My opinion about this ? Google made a huge step forward to help the current applications in order to use their historical data for improving the usability, decisions and make money, of course! A new generation of applications using those techniques will appear in the next few years, using Natural Language Processing and Machine Learning for improving their services.  A lot of data is available for users and Google is helping them to analyze this data in order to quickly make decisions. With this  RESTful interface, even a young boy with some lines of code could develop a simple application to predict the weather in its city or a twitter-spam filter. Imagine the possibilities!  Now, you don't need to be under a lot of machine learning and statistics books in order to give intelligence to your application or analysis at your data.

It's the intelligence now injected in black boxes for anyone with basic knowledge of programming. Let's see what happens with this step. Anyway,  Google has made a step forward to the Cloud Data Analysis Computing (CDAC) ( I invented this name).

What do you think about it ? Let's wait for the next chapters!


Marcel Caraciolo

Webservices and Robots: How can they help you ? Twitter Bots and Intelligent Agents

Monday, May 10, 2010

Hi folks,

During the free time (it doesn't happen often), I've worked on some projects including Twitter and Web Services. Those topics are extremely related to my current master thesis, which uses data source from social networks such as Twitter, Foursquare, Gowalla in order to monitor the behavior of the users and recommend new content, services or products based on their interest. Deliver this content means  the user receive information by web, mobile phones or through a specific interface.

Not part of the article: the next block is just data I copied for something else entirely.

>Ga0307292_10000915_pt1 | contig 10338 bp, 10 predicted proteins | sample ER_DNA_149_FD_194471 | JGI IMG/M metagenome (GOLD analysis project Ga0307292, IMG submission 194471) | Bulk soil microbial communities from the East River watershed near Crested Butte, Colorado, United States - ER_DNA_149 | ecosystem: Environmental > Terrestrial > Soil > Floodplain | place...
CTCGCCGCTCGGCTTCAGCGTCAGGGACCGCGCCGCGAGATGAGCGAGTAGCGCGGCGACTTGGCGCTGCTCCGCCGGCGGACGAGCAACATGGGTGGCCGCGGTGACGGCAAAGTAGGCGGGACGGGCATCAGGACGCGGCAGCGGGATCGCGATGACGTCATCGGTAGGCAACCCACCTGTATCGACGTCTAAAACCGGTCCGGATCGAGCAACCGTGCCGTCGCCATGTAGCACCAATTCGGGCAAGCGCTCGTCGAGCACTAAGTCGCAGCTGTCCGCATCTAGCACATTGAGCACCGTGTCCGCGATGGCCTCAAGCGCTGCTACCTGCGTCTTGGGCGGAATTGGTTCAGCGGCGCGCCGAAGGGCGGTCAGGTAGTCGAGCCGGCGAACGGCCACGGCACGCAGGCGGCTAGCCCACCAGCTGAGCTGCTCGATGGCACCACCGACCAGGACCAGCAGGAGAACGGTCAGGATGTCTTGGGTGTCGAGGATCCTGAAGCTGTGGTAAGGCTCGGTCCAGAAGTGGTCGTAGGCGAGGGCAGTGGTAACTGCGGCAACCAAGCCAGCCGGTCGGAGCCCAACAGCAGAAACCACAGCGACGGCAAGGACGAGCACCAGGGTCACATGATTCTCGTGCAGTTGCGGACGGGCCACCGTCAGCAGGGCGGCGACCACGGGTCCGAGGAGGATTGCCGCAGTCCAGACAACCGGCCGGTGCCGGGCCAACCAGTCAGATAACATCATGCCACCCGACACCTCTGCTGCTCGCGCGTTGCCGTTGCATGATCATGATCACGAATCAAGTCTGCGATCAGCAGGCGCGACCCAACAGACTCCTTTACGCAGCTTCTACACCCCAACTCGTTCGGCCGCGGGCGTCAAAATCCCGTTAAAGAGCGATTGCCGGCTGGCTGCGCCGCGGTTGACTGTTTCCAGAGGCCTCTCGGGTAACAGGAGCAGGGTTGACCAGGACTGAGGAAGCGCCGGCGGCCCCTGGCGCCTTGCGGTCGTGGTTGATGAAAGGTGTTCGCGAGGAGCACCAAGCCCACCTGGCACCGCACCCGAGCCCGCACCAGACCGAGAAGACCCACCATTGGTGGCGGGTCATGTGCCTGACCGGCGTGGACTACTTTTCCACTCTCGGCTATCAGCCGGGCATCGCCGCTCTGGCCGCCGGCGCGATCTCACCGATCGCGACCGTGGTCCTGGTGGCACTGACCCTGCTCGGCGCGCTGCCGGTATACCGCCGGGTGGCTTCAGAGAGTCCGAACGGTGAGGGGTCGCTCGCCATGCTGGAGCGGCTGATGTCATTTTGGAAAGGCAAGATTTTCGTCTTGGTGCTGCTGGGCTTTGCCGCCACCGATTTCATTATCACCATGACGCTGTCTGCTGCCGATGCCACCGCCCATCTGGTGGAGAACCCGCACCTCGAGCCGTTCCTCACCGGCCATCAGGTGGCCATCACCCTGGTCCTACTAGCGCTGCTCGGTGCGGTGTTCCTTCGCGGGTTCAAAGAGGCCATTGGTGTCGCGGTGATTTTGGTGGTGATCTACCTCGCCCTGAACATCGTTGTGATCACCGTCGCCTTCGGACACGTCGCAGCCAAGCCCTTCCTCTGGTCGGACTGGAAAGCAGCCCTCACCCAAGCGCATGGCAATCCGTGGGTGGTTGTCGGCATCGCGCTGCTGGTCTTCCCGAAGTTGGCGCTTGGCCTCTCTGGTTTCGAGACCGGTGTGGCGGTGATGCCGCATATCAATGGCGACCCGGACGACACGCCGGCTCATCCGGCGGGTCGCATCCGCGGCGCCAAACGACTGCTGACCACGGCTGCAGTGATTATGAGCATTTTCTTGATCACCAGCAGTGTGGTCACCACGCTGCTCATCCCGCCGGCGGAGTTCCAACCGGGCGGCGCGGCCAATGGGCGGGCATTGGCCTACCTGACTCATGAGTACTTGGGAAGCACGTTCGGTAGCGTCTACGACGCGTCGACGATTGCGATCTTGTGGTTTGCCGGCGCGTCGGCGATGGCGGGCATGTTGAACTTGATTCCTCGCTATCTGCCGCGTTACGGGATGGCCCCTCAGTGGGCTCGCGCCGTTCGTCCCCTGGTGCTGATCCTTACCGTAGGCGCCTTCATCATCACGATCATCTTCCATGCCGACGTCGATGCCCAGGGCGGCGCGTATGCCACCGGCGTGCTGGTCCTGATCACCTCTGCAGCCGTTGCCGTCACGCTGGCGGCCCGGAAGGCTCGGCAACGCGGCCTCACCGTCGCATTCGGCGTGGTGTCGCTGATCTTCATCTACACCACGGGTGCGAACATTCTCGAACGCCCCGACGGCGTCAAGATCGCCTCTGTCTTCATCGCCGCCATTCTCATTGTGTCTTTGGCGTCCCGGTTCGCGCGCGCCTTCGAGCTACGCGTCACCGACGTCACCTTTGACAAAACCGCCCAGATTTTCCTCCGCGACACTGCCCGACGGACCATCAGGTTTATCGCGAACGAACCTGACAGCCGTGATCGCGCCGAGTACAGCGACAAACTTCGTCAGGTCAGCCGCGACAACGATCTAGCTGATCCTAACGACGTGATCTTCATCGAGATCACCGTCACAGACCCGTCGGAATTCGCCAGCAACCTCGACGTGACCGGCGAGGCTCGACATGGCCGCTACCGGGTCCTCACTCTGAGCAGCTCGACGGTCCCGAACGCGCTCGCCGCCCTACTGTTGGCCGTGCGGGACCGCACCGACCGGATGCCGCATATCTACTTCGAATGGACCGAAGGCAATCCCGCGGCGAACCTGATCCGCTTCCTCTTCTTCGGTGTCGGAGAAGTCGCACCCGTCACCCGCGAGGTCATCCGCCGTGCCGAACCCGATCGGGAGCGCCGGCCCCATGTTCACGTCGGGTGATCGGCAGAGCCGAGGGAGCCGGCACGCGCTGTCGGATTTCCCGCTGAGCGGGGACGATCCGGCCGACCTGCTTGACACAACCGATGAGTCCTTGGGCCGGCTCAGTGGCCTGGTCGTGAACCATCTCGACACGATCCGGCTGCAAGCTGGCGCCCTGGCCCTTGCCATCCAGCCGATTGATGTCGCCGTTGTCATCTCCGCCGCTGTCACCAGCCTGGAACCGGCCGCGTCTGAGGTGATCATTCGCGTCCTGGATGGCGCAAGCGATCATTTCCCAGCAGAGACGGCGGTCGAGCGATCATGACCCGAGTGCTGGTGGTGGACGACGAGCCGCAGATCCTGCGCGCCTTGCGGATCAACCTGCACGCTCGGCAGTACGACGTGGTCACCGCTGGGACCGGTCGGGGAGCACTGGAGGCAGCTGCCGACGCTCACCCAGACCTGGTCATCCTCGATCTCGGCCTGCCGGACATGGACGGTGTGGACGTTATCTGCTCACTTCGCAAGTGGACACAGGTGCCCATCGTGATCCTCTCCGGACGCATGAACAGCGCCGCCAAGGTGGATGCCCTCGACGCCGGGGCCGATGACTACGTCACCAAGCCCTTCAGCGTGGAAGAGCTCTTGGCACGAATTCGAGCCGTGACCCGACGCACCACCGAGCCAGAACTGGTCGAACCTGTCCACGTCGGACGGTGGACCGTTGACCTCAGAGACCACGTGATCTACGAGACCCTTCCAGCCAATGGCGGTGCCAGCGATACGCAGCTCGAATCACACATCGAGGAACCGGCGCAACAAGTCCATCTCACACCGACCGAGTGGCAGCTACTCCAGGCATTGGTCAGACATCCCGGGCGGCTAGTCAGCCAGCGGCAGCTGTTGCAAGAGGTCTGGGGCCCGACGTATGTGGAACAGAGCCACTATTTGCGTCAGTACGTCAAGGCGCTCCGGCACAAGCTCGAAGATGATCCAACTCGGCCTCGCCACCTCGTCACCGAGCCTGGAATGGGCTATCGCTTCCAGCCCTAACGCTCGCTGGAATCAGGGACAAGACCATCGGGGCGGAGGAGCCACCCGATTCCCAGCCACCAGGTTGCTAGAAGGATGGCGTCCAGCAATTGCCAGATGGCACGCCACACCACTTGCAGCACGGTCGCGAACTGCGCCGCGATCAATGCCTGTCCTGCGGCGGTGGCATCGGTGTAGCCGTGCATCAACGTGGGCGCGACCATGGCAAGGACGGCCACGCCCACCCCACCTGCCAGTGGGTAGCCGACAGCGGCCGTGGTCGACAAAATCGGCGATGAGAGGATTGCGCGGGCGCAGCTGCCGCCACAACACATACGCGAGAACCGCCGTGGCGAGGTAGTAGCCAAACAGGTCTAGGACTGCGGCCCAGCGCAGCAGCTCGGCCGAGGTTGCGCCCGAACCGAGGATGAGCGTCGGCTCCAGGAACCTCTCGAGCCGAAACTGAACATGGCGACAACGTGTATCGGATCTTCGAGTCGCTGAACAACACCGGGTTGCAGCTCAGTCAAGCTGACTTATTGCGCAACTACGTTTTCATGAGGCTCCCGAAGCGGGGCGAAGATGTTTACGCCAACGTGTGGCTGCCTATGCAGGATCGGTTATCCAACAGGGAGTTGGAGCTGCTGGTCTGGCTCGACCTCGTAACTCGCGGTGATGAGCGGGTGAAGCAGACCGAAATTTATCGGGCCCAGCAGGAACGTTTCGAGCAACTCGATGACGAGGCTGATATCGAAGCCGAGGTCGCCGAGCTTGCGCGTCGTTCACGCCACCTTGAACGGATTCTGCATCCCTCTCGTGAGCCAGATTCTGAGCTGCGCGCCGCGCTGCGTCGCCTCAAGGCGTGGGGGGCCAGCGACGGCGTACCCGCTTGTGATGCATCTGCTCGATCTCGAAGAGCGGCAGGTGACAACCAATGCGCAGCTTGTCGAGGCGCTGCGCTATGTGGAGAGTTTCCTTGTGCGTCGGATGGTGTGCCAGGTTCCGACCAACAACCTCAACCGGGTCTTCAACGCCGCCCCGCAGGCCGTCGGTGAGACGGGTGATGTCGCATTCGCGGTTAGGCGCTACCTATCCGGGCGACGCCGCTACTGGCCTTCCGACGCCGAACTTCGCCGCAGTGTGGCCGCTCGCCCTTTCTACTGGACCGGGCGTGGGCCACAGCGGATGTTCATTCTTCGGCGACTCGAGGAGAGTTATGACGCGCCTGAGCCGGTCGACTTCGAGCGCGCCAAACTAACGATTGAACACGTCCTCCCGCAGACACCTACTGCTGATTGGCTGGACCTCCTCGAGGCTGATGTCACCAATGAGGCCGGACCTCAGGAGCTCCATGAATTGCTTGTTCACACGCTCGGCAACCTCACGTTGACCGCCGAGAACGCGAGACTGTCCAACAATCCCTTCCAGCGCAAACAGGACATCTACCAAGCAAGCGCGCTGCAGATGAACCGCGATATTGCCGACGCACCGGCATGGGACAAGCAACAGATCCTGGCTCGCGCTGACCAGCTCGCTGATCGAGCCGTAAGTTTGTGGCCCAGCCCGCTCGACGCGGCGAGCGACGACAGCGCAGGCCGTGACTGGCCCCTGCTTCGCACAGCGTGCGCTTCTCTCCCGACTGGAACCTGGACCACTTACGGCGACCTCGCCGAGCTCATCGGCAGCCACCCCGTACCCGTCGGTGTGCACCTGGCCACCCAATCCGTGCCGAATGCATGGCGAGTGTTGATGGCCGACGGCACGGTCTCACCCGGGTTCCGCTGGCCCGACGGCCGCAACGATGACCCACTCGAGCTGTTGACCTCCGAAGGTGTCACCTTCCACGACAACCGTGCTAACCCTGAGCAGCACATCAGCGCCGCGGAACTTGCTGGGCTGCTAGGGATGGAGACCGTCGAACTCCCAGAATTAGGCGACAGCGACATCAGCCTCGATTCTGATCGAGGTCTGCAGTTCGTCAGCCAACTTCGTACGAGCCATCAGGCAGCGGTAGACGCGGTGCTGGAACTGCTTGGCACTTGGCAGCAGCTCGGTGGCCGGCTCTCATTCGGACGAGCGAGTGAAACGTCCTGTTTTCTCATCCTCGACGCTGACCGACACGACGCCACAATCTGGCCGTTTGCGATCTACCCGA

One of my recent works is building Twitter robots. What's that ?!  WebServices that could be offered by the Twitter interface. For instance, imagine a service where you ask an information about a movie at Twitter through statuses updates, such as '@movieTheaters Iron man 2'.  The webservice receives this data (since you mentioned the @moviesTheaters) , parses, interpret it and as result deliver to the user the schedule of the theaters that play this movie close to the user's location or also the synopsis  of the movie, etc.

Why Twitter ?!  Twitter has been a sucessful player on this new generation of microblogs and social networks. Based on messages with 140 characters shared between users, nowadays the number of tweets (i.e. messages) have made nearly 13 billion. Yet, there's two unique things about the Twitter's content that makes it much valuable than any other public database of this size.